For example, take a look at the photograph below taken on Japan’s Honshu Island in what are called the Japanese Alps.

The average snowfall in that region is 21' 10", and the world record snow depth at Mt. Ibuki is 38' 9". 

What explains this tremendous snowfall? In the winter, cold air from Siberia crosses over the Sea of Japan, picking up moisture. These cold winds them slam into the Japanese Alps and lower elevations on the mountains' windward slopes, wringing out heavy snow. When this weather pattern stays in place, feet of snow can fall for several days.

The picture above was taken on the Tateyama Kurobe Route, west of Nagano, in the spring. Plows clear the road each year, leaving those giant snow walls resembling a canyon on either side of the road. The bus was filled with tourists who traveled there to observe and be engulfed by this evidence of extreme winter weather.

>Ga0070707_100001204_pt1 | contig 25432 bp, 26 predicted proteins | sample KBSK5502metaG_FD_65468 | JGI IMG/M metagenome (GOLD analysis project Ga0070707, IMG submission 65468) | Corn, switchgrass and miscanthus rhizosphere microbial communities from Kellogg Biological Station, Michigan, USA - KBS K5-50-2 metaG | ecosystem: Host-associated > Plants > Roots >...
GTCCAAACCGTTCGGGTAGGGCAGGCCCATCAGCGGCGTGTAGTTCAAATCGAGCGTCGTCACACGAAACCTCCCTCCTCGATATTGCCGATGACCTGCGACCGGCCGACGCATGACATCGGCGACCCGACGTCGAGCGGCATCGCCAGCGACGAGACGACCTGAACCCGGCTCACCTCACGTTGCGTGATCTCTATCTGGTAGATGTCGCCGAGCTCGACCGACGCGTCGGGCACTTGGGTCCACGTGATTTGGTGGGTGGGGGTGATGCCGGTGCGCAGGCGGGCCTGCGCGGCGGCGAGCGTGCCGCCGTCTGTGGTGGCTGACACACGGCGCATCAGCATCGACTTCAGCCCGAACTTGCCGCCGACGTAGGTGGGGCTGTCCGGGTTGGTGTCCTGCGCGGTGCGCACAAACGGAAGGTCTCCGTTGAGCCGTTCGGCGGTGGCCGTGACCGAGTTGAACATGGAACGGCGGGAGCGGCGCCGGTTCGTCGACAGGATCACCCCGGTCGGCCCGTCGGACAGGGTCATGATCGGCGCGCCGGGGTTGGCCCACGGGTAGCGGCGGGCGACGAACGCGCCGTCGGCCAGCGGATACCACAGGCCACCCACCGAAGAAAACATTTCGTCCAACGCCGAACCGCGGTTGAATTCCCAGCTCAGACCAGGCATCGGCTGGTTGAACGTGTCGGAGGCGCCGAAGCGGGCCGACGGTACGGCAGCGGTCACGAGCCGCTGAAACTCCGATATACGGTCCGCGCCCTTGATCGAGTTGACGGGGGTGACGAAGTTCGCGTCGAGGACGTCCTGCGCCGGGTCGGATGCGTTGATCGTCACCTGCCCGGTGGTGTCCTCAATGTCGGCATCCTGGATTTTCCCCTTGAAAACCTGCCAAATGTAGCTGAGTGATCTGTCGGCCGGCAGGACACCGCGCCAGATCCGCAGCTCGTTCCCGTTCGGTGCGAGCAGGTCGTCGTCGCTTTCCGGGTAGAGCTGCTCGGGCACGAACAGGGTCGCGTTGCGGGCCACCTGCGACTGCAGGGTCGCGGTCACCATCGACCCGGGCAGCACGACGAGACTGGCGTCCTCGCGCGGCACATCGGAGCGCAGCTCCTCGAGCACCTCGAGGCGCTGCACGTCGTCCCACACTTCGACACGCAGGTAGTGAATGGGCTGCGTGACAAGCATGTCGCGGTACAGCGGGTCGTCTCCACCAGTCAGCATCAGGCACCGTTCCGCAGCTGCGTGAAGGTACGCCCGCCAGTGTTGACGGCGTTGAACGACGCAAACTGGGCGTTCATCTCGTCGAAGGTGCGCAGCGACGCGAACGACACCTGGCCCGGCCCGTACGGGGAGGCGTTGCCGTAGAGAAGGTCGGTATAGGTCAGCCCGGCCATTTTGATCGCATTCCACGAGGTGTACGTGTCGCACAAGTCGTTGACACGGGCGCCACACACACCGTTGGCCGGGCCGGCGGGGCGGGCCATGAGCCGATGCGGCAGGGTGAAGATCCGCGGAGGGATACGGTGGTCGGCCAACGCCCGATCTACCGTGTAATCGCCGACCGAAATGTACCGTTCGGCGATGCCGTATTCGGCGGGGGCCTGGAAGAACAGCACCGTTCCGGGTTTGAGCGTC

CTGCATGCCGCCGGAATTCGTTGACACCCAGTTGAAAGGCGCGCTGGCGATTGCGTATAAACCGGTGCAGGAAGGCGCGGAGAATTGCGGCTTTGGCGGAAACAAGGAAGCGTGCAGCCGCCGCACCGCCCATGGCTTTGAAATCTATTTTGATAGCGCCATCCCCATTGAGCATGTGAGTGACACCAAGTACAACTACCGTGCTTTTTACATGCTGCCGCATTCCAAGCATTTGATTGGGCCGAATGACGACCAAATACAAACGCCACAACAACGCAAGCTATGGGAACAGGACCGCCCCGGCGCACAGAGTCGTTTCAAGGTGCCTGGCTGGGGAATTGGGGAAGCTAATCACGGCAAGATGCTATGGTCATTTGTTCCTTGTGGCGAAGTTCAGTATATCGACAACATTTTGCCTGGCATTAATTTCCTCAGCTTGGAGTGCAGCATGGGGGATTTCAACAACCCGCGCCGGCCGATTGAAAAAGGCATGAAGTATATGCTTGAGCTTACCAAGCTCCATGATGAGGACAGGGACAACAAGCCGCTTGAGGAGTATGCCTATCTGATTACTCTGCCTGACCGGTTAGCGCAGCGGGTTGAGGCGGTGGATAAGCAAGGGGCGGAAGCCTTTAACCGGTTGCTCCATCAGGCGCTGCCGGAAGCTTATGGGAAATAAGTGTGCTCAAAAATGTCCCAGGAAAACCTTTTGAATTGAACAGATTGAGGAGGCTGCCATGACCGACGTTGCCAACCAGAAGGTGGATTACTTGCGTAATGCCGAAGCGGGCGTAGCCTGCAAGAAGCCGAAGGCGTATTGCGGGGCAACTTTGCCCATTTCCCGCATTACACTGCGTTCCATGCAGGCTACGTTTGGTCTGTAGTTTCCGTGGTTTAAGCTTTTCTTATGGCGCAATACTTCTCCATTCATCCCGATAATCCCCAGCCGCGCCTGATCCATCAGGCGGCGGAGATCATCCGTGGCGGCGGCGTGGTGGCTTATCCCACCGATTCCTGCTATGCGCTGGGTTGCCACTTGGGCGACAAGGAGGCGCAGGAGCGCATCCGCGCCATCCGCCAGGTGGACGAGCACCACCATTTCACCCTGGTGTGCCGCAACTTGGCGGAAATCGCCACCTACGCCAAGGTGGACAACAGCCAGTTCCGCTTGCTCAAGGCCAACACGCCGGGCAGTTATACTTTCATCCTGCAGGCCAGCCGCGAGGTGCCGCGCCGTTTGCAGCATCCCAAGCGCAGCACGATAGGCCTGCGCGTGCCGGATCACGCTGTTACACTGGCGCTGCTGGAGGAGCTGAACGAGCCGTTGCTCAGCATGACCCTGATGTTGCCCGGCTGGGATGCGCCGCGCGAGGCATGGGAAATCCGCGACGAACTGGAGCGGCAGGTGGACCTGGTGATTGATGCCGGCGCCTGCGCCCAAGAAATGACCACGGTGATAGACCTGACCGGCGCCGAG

So the next time you're upset by the snowfall in our area, just look at this photo again. It just might help.

Mark P. Hasskarl
Library Director

Wednesday, February 11, 2015

Do Your Taxes for Free: Use IRS Free File

Make taxes less taxing this year by using free software offered exclusively through the IRS. Join the 43 million Americans who already have saved by using IRS Free File. You can use name-brand software or fillable forms to prepare and e-file your federal tax return - all for free. Combined with direct deposit, electronic filling is the quickest way to get your refund.
Here are some tips about IRS Free File:
1. Go to IRS.gov/FreeFile.  The only way to use IRS Free File is through the IRS website. Once you choose a Free File company, you’ll go to their website to prepare and e-file your federal tax return.
2. Find tax breaks.  The question-and-answer format of tax software will help you find tax breaks. This could include tax credits, such as the Earned Income Tax Credit. The software selects the appropriate tax forms and does the calculations for you. Free File can help with the new health care law tax provisions as well.